Posted in: You & Your Family
Every year, Steve Schlozman and I travel on behalf of the Clay Center to speak with the 1,400 kids at Lake Wales High School. We really look forward to this event. As much as we enjoy our relationship with the high school students and staff, the highlight of this annual excursion is staying with the Clays at their home in Mountain Lake.
What makes this trip such a treat is the time we get to spend with Landon. This past February was no exception. When we left to go speak at the High School in the morning, Landon took his usual seat in the sun room with his New York Times and Wall Street Journal at his side. And when we returned that afternoon, he was still sitting there with papers strewn around his feet. And then our lunch together turned into an afternoon retreat.
This time we considered the wondrous possibilities of molecular genetic intervention in the prevention and treatment of psychiatric and other medical disorders; the challenges of attracting the brightest and best youth to become our future investigators; and the even greater challenges of financing this critical research.
Conversations with Landon have a unique quality. They take the most unusual and unpredictable excursions into seemingly unrelated terrain – yet the strands inevitably pull together. We moved from the ways we stimulate STEM curricula to the need to recruit and train sufficient numbers of “hands on” clinicians; how we can increase minority representation in higher education, and in career research and clinical practice. On the role of community and social support networks to support this mission, we talked about how state and federal government may assist underserved communities, and what forces – heredity, family, peers, early education and others – fuel the passion of our youth.
Landon was strong on passion – on an individual’s personal quest for achieving a mission.
As expected, our conversation was laced with careful questioning of each other’s evidence, more than a tad of defiant push-back, but also friendly banter, and much more than a tincture of humor.
That was our last meeting with Landon. We were lucky. It was Landon being Landon.
Landon grew up in Georgia, and his heritage includes relatives such as Senator Henry Clay of Kentucky. He graduated from Harvard College in 1950. After leading a long and productive career and ultimately serving as chair of Eaton Vance, he founded and ran a very successful investment advisory firm called East Hill Management.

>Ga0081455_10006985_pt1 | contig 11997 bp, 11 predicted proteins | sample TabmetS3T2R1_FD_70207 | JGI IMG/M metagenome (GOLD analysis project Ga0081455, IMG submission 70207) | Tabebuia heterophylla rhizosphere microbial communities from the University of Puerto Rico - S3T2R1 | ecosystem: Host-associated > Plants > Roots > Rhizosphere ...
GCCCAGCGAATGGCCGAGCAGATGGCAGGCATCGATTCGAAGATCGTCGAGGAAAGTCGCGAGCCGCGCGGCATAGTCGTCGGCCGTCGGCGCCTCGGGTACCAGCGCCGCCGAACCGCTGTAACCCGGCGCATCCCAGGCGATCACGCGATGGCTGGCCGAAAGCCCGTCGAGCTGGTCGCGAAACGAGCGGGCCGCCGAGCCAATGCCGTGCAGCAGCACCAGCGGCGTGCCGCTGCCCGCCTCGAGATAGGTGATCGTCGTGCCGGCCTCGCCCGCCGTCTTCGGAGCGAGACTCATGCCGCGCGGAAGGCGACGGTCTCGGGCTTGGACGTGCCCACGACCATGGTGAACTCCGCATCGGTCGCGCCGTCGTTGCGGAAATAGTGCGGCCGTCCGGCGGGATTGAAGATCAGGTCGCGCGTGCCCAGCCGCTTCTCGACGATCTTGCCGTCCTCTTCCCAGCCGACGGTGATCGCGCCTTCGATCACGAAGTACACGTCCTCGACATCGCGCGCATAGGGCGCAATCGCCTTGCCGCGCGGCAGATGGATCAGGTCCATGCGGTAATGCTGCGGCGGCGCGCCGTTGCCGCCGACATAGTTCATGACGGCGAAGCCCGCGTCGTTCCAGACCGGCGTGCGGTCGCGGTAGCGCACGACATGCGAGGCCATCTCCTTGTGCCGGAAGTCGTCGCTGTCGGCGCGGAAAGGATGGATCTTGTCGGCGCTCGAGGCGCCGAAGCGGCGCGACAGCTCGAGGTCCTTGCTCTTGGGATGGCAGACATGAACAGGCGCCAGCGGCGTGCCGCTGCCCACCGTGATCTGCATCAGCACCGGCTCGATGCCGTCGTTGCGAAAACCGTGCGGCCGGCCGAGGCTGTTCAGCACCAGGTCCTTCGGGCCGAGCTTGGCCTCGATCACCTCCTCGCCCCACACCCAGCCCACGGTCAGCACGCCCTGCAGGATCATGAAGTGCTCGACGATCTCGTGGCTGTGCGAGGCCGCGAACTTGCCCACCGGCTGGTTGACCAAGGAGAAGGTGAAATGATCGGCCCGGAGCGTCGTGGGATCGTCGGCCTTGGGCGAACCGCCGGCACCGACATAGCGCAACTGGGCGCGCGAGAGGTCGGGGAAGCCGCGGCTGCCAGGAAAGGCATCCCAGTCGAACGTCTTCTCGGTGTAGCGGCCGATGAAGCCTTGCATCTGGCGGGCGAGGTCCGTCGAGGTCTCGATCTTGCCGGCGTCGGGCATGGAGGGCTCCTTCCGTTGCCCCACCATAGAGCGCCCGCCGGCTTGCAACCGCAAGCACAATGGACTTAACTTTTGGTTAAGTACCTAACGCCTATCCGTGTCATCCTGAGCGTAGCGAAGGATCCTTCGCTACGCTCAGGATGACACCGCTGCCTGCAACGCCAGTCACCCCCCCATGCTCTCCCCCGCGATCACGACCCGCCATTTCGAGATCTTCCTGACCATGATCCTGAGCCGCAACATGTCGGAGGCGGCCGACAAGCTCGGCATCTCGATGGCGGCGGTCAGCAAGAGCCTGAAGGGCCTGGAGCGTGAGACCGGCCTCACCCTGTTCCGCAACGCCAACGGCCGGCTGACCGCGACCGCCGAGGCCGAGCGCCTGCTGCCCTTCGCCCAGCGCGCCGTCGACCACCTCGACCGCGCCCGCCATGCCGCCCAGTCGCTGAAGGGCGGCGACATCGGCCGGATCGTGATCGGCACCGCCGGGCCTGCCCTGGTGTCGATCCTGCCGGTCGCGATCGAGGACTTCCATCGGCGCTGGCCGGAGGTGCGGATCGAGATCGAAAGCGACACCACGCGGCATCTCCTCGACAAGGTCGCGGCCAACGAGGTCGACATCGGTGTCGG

Beyond building an extremely successful business, Landon and Lavinia and their children have been extraordinary philanthropists. Landon’s profound interest in education, science, and mathematics led to several important missions, including the creation of the Observatory at the Dexter School, the Clay Mathematics Institute in Peterborough, NH and tremendous support for the Whitehead Institute, including serving on its Board of Directors.
In 2013, Landon and Lavinia bestowed a transformational gift that made possible the Clay Center for Young Healthy Minds at the Massachusetts General Hospital.
According to Landon Clay:
“Although we’ve seen tremendous advances in the molecular science in mental health, I don’t think this is the full solution. We need the MGH Clay Center to help integrate science and human behavior, empower youth, and train adults to recognize signs of mental illness so that we can strengthen young people’s resilience and help them cope in healthy ways with whatever challenges they may face.”
We at the Clay Center for Young Healthy Minds are deeply grateful for the generosity of Landon and Lavinia Clay and their family. He was a driving force in founding the Center and in guiding its growth and impact.
We have learned a great deal from him through our many long conversations, and he will always be an inspiration to all of us here at the MGH. We will miss him, dearly.
Thank you, Landon, for inspiring us with your vision. And rest assured, the Clay Center mission and your legacy will continue.